Alberta and two prominent business groups have released formal responses to a proposed federal emissions cap as the province’s environment minister was slated to meet with her federal counterpart.
“This cap is not realistic or effective, will not achieve its grandiose emissions targets and will not be tolerated in Alberta,” says the province’s official response.
Federal Environment Minister Steven Guilbeault was to meet with Alberta Environment and Protected Areas Minister Rebecca Schulz Monday.
Guilbeault has said Ottawa would bring in a 100-megatonne cap on emissions from the oilsands, the source of nearly eight per cent of all Canadian emissions and one of the few sources that is still increasing.
Guilbeault’s plan would allow some flexibility for individual companies through the purchase of credits.
Alberta’s concerns were echoed by the Canadian Association of Petroleum Producers and the Business Council of Alberta, a big-business lobby group for which Alberta Premier Danielle Smith used to work.
All three say an emissions cap would achieve the opposite of its intended goals.
“There are other existing and proposed policies that will more effectively contribute to Canada’s long-term emission reduction goals,” wrote the association.
The council said those goals are “best accomplished through a robust and transparent price on carbon.”
Alberta’s formal response to Ottawa’s proposal says the cap would undercut the work that the province has been successfully pursuing “for decades” to reduce emissions.
It says oilsands production has already risen above the forecasts that were used to establish the proposed 100-megatonne limit and that the technology needed to bring emissions down enough doesn’t yet exist.
The document repeats arguments that Ottawa’s plan violates the Constitution.
Alberta is one of the few places in North America with rising greenhouse gas emissions and is by far Canada’s largest emitter. The oilsands recently set a production record and remains among the most carbon-intensive oil producers in the world.
Economists agree a production cap may not be the most economically efficient way to meet Canada’s Paris climate goals.
University of Alberta energy economist Andrew Leach says targeting the oilsands could mean Canada loses out on the value of the oil produced. Cutting emissions elsewhere could achieve the same climate impact with less cost – a goal that could be achieved with a significant, broad-based carbon tax.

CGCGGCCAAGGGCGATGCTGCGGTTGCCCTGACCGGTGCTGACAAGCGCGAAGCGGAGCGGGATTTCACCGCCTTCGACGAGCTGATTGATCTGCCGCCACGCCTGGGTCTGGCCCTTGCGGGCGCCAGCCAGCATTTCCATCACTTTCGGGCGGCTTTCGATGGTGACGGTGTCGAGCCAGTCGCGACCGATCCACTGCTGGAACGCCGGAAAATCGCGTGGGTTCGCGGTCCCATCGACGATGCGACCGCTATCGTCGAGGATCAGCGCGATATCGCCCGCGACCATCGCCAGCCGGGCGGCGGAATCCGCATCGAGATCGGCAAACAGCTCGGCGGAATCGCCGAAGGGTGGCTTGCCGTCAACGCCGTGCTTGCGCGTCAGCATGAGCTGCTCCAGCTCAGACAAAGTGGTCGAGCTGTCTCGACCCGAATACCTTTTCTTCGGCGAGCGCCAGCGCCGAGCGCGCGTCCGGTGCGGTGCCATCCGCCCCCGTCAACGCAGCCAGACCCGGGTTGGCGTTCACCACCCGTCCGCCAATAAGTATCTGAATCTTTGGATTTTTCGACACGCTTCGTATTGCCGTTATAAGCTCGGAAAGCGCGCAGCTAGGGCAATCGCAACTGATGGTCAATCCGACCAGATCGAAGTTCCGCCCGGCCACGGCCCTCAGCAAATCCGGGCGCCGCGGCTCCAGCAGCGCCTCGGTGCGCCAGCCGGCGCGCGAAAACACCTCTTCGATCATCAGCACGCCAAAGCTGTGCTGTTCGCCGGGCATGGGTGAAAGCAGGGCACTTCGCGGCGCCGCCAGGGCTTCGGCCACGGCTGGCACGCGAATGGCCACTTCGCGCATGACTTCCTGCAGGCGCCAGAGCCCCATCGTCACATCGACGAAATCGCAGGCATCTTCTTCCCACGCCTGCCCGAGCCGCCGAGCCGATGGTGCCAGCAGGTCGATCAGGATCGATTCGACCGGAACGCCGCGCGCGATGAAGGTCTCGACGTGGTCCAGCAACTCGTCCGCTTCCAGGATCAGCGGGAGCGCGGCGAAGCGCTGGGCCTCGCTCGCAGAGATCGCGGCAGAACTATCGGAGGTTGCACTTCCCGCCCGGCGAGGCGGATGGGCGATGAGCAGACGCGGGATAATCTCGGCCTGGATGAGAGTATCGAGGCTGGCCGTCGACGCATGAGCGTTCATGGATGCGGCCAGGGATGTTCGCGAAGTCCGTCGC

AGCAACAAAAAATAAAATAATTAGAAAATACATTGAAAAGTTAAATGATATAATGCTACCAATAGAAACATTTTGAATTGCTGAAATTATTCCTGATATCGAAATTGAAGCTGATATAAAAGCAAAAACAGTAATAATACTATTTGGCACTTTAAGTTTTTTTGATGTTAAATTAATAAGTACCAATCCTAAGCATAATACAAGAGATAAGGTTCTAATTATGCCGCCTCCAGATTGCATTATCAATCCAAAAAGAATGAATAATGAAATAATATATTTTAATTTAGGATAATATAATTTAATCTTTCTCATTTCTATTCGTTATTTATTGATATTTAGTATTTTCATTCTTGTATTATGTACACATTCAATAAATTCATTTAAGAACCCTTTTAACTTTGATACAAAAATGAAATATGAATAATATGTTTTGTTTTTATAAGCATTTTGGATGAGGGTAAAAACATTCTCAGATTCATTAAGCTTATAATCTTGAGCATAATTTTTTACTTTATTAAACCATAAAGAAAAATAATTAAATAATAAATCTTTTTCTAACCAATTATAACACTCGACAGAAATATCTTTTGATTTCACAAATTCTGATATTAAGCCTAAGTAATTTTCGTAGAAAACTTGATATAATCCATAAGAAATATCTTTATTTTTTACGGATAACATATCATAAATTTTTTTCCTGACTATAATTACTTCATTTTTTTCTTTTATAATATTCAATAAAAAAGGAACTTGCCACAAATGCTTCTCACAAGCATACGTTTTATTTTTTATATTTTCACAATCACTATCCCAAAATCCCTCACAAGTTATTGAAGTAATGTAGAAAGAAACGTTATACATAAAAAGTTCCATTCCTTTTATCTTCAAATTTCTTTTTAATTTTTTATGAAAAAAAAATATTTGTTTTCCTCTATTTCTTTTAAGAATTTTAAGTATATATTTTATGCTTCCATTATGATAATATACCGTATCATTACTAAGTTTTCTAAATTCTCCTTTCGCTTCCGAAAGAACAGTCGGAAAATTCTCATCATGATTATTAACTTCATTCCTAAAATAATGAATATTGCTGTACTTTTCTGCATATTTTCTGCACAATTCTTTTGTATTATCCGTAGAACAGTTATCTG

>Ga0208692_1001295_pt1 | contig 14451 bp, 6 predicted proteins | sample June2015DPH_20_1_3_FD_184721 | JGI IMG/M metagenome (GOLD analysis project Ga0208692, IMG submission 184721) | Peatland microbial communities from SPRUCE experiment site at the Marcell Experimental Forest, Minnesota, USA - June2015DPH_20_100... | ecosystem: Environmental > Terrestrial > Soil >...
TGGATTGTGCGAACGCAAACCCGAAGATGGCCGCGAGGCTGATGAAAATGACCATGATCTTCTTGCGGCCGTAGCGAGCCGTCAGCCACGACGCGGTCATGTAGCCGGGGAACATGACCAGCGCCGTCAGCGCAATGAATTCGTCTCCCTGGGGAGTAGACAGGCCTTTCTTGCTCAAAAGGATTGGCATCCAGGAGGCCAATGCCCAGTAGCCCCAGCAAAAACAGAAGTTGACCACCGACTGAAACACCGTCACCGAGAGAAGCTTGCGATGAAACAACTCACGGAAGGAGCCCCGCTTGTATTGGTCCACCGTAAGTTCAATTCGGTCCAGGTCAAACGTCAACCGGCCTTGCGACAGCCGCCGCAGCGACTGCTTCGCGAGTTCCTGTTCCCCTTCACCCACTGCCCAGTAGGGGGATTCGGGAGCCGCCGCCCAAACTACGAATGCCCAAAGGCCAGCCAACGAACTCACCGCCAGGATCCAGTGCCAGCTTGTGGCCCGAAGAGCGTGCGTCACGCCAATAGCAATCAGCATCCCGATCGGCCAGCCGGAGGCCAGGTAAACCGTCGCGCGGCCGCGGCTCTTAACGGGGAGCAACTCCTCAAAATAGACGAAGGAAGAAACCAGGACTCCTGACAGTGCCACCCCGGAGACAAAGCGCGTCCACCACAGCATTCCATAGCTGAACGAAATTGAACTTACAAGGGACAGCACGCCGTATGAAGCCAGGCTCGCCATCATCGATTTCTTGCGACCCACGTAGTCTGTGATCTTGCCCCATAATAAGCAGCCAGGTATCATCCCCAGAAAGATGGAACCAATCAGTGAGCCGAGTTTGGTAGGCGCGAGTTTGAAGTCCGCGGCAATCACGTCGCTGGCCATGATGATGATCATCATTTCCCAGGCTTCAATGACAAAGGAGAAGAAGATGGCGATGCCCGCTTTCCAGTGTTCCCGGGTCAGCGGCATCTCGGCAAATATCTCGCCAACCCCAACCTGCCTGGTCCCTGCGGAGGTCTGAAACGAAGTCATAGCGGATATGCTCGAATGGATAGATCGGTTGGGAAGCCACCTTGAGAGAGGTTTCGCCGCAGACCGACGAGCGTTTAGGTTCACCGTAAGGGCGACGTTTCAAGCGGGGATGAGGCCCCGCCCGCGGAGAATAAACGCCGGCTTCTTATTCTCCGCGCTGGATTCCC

Leach, in an interview, said about 90 per cent of the emissions from agriculture are not priced even though that industry releases about the same amount of carbon as the oilsands.
“You’re not going to solve this problem in Canada by going after one sector,” he said.
Still, Leach noted Alberta’s argument is also not entirely consistent.
While it has had a carbon price on industrial emissions since 2004, Leach said the province has opposed measures such as clean-fuel standards and electricity grid regulations.
“There’s a simultaneous commitment to emissions reduction and opposition to any policy that might reduce emissions,” he said.
Leach added that Alberta’s constitutional argument is weaker than its anti-cap position. While the Supreme Court has recently ruled against two federal environmental initiatives, those rulings don’t provide much support to Alberta’s argument on the emissions cap, he said.
The Court has ruled in the past that Ottawa can regulate greenhouse gases. It’s also hard for Alberta to argue the federal government has no jurisdiction over anything that affects production, said Leach – regulation of pipelines being one example.
In an emailed statement, Guilbeault said “Putting a cap on pollution is essential to the long-term competitiveness of the oil and gas sector in a global economy that is advancing towards net-zero emissions by 2050.
“We will continue to consult the sector as we develop our approach. No industry should be allowed unlimited pollution and we hope the Alberta government will see how beneficial and essential this policy is for our environment and our economy.”
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